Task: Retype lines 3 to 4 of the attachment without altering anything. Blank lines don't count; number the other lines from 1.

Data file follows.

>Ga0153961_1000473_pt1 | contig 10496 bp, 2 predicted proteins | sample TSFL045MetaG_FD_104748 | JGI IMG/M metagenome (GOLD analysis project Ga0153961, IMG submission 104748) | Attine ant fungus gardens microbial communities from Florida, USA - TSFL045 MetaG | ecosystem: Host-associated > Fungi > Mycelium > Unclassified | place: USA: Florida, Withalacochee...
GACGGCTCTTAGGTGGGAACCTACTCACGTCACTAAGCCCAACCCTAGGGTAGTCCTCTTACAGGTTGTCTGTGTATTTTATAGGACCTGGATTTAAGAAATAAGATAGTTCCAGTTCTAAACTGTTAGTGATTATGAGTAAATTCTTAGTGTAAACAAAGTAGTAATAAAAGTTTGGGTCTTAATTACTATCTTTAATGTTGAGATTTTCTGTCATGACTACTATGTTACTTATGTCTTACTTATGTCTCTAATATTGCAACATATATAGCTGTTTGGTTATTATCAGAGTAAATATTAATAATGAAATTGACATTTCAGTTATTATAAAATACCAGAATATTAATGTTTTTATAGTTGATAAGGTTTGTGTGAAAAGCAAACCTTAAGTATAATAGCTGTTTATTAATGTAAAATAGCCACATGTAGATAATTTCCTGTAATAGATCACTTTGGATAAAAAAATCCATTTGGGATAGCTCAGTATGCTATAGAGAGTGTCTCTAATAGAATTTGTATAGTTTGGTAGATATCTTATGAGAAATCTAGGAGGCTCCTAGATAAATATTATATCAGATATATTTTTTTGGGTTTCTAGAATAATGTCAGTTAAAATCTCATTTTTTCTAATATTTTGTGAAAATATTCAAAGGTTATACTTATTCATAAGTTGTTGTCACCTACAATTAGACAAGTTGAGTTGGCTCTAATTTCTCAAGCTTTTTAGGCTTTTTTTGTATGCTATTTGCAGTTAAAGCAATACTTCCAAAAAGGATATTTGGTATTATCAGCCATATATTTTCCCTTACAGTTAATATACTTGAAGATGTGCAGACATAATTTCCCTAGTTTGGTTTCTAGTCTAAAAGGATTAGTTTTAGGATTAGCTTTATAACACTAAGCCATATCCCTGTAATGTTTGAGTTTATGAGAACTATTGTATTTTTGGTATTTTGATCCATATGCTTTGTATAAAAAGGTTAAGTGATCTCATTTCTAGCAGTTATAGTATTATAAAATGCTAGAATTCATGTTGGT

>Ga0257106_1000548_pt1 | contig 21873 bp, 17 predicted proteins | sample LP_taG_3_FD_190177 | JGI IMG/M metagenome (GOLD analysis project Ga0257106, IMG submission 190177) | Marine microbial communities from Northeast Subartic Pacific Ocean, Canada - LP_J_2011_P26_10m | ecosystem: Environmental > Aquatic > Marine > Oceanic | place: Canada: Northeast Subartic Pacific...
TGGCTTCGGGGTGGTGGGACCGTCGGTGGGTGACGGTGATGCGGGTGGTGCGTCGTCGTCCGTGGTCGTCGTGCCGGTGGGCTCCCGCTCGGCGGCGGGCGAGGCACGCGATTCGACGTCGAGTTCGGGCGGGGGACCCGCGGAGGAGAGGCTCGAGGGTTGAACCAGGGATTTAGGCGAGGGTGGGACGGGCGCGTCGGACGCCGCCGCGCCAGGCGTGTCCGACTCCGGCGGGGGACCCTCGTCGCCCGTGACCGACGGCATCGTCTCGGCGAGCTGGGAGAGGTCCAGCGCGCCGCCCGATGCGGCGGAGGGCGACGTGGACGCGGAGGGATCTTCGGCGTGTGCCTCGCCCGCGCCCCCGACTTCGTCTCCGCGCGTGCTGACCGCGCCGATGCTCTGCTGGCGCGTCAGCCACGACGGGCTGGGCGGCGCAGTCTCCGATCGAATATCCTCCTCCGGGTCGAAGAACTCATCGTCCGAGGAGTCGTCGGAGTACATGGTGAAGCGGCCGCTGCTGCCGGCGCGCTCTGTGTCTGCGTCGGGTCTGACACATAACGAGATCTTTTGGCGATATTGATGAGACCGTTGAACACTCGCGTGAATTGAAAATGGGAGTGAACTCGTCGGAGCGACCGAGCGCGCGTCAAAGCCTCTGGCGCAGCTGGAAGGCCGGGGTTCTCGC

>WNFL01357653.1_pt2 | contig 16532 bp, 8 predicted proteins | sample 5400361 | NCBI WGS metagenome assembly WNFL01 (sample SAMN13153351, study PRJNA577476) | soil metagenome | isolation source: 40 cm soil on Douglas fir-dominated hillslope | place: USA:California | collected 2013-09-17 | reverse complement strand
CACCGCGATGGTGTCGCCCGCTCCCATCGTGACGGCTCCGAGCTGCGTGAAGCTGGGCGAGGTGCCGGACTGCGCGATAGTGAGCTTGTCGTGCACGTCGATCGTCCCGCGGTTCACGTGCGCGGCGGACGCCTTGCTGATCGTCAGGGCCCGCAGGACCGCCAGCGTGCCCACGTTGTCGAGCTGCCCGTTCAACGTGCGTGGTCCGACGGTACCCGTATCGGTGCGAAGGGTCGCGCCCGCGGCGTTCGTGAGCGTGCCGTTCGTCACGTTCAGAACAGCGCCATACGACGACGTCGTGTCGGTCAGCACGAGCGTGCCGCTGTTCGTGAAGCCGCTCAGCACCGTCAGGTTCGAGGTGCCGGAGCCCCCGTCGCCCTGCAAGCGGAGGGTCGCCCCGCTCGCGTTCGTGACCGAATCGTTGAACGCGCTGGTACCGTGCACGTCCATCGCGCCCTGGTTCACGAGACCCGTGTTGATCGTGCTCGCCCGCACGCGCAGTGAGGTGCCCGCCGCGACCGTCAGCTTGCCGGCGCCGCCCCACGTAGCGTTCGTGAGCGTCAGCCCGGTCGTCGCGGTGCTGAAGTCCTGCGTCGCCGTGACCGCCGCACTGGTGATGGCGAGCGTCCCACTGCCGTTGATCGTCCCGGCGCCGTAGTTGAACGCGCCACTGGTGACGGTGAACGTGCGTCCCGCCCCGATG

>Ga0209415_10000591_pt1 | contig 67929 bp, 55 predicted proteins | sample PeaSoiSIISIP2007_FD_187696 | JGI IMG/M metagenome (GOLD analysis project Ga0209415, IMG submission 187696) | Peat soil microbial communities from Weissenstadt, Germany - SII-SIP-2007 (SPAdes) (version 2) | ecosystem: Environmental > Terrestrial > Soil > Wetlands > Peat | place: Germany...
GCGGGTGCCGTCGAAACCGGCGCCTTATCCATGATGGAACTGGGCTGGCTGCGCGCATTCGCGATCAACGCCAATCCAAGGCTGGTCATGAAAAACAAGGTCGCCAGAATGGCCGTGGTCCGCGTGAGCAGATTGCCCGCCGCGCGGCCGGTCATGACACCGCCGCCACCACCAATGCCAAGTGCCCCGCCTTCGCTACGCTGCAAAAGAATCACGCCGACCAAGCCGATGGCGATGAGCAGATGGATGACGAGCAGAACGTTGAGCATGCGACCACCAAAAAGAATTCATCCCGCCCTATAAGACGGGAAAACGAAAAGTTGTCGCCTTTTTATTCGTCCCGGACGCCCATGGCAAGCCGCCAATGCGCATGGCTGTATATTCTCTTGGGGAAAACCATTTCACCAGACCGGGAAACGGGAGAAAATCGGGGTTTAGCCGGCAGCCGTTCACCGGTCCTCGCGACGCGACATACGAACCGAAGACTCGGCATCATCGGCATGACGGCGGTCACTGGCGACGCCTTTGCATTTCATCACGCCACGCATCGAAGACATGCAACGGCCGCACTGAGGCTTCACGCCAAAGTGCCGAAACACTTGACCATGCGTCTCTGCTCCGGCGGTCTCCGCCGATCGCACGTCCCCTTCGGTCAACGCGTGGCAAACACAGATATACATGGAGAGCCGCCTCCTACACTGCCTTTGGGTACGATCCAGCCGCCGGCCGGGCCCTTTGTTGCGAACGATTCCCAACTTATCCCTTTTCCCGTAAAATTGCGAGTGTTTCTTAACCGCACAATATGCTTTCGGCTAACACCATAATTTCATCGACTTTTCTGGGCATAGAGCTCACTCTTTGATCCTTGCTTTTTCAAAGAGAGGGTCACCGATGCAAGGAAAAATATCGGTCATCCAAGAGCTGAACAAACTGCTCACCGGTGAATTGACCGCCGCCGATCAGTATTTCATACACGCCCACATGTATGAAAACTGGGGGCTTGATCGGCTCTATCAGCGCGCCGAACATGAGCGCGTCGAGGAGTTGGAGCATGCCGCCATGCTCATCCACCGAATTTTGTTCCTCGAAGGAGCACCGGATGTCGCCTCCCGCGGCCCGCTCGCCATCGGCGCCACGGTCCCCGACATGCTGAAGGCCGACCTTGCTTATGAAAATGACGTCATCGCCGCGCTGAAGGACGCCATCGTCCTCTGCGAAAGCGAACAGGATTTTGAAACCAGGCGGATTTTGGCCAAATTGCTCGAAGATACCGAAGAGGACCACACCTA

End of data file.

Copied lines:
>Ga0257106_1000548_pt1 | contig 21873 bp, 17 predicted proteins | sample LP_taG_3_FD_190177 | JGI IMG/M metagenome (GOLD analysis project Ga0257106, IMG submission 190177) | Marine microbial communities from Northeast Subartic Pacific Ocean, Canada - LP_J_2011_P26_10m | ecosystem: Environmental > Aquatic > Marine > Oceanic | place: Canada: Northeast Subartic Pacific...
TGGCTTCGGGGTGGTGGGACCGTCGGTGGGTGACGGTGATGCGGGTGGTGCGTCGTCGTCCGTGGTCGTCGTGCCGGTGGGCTCCCGCTCGGCGGCGGGCGAGGCACGCGATTCGACGTCGAGTTCGGGCGGGGGACCCGCGGAGGAGAGGCTCGAGGGTTGAACCAGGGATTTAGGCGAGGGTGGGACGGGCGCGTCGGACGCCGCCGCGCCAGGCGTGTCCGACTCCGGCGGGGGACCCTCGTCGCCCGTGACCGACGGCATCGTCTCGGCGAGCTGGGAGAGGTCCAGCGCGCCGCCCGATGCGGCGGAGGGCGACGTGGACGCGGAGGGATCTTCGGCGTGTGCCTCGCCCGCGCCCCCGACTTCGTCTCCGCGCGTGCTGACCGCGCCGATGCTCTGCTGGCGCGTCAGCCACGACGGGCTGGGCGGCGCAGTCTCCGATCGAATATCCTCCTCCGGGTCGAAGAACTCATCGTCCGAGGAGTCGTCGGAGTACATGGTGAAGCGGCCGCTGCTGCCGGCGCGCTCTGTGTCTGCGTCGGGTCTGACACATAACGAGATCTTTTGGCGATATTGATGAGACCGTTGAACACTCGCGTGAATTGAAAATGGGAGTGAACTCGTCGGAGCGACCGAGCGCGCGTCAAAGCCTCTGGCGCAGCTGGAAGGCCGGGGTTCTCGC